Getting a table at Cervo’s is a pain in the butt. The Lower East Side restaurant does not take reservations. On any given night, you’ll be told to come back in an hour, sometimes two, and on weekends, often three. While you wait and look out at the patio, you may spot the writer whose Substack you read twice a week or a furniture designer responsible for the chair you want but will never buy.
Don’t give up. If you can’t beat the micro-influencers, join them. Once you’re sitting with a martini and a plate of crunchy shrimp heads, you’ll be glad to be part of the scene. Your efforts will be rewarded with manila clams in vinho verde, a block party feel, and all the vermouth you can stomach.
When Cervo’s opened in 2017, it was relatively painless to get a table. Couples popped in for Boston mackerel before a 9pm showing at Metrograph while downtown people swirled cardamom-flavored vermouth and sodas at the bar. Want to know our theory as to why Cervo’s is near-impossible to get into these days?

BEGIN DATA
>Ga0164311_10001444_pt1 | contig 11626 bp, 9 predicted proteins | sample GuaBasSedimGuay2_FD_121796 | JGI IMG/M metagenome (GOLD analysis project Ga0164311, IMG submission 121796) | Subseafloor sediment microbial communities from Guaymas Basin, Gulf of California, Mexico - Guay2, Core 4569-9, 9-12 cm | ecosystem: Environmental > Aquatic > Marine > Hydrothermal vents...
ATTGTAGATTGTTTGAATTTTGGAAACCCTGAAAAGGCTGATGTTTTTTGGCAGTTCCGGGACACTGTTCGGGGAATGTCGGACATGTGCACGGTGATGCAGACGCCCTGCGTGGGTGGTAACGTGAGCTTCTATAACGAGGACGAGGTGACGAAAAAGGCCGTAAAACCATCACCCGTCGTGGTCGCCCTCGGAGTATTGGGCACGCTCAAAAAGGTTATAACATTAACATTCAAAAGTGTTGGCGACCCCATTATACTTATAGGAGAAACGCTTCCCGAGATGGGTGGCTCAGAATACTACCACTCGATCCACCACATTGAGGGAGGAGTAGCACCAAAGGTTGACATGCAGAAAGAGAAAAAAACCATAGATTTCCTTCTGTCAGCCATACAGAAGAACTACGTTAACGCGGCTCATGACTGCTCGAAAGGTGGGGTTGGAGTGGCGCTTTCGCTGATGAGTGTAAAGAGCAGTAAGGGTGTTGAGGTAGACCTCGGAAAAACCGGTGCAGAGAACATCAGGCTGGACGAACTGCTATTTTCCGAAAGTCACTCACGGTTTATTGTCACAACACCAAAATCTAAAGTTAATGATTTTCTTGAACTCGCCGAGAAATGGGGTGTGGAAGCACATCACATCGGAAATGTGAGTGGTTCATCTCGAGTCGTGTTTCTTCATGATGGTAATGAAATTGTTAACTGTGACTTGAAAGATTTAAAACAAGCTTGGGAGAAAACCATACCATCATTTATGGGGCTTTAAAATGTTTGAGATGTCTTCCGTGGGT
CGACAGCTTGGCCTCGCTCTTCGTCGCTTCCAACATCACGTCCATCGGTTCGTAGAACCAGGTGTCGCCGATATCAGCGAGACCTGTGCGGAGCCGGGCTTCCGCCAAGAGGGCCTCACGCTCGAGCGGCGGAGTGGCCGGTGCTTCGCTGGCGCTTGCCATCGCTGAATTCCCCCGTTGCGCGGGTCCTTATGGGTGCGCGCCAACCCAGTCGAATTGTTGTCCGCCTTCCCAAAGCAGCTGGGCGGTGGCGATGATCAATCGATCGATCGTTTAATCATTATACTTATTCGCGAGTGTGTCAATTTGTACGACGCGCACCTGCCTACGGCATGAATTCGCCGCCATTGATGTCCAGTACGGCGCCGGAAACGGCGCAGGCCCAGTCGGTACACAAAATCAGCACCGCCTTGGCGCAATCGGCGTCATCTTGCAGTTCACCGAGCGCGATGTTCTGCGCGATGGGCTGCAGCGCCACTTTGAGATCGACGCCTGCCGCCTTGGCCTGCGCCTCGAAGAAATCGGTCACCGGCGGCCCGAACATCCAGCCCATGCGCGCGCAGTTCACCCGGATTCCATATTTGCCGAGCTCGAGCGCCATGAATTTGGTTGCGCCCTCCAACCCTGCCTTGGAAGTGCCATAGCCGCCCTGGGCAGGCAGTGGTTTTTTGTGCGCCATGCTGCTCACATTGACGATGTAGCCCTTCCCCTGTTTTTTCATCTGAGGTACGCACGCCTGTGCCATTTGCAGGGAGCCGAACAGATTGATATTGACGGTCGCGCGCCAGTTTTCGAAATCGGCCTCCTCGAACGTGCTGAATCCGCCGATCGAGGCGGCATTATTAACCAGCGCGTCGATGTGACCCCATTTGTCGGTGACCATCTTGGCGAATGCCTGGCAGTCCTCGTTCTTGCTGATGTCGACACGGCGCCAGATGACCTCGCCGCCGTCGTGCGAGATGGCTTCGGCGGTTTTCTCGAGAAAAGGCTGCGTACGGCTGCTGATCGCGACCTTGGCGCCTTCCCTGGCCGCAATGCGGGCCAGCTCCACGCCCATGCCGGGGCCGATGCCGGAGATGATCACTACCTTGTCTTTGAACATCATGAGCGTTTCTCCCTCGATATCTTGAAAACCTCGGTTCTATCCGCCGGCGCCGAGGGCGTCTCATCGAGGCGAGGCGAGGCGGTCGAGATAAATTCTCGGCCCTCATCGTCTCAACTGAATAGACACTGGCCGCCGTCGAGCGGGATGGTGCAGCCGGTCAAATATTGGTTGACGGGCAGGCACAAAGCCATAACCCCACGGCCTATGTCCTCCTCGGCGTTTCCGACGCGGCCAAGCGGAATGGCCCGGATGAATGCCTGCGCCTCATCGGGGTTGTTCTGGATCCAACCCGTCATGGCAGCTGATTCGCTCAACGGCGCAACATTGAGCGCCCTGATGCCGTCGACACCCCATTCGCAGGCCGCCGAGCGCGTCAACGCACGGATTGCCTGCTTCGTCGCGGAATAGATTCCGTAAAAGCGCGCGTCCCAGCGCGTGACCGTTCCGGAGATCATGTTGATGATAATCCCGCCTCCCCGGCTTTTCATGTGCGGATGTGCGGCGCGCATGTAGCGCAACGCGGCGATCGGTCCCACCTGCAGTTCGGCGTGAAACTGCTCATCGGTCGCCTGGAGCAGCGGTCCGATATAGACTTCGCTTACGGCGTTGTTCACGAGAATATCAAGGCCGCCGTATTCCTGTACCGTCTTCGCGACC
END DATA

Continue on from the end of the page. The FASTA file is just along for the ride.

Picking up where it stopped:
The difference between Cervo’s now and Cervo’s in 2017 is that the restaurant doubles as a Canal Street gala. Everyone on the street who used to flock to Dimes can see exactly how much fun it is to eat here. During the pandemic, Cervo’s recreated their iconic yellow tile bar right smack in the middle of the now blocked-off street. Apparently, this area is affectionately known to the staff as “The Tub.” Sitting in The Tub is not unlike being cast as an extra in a movie about Dimes Square (gorgeous light bouncing off the yellow tiles, small sunglasses, martinis with twists, and all). We especially recommend sitting outside for fun group dinners - Cervo’s outdoor area bumps like a party even when the sun is still out.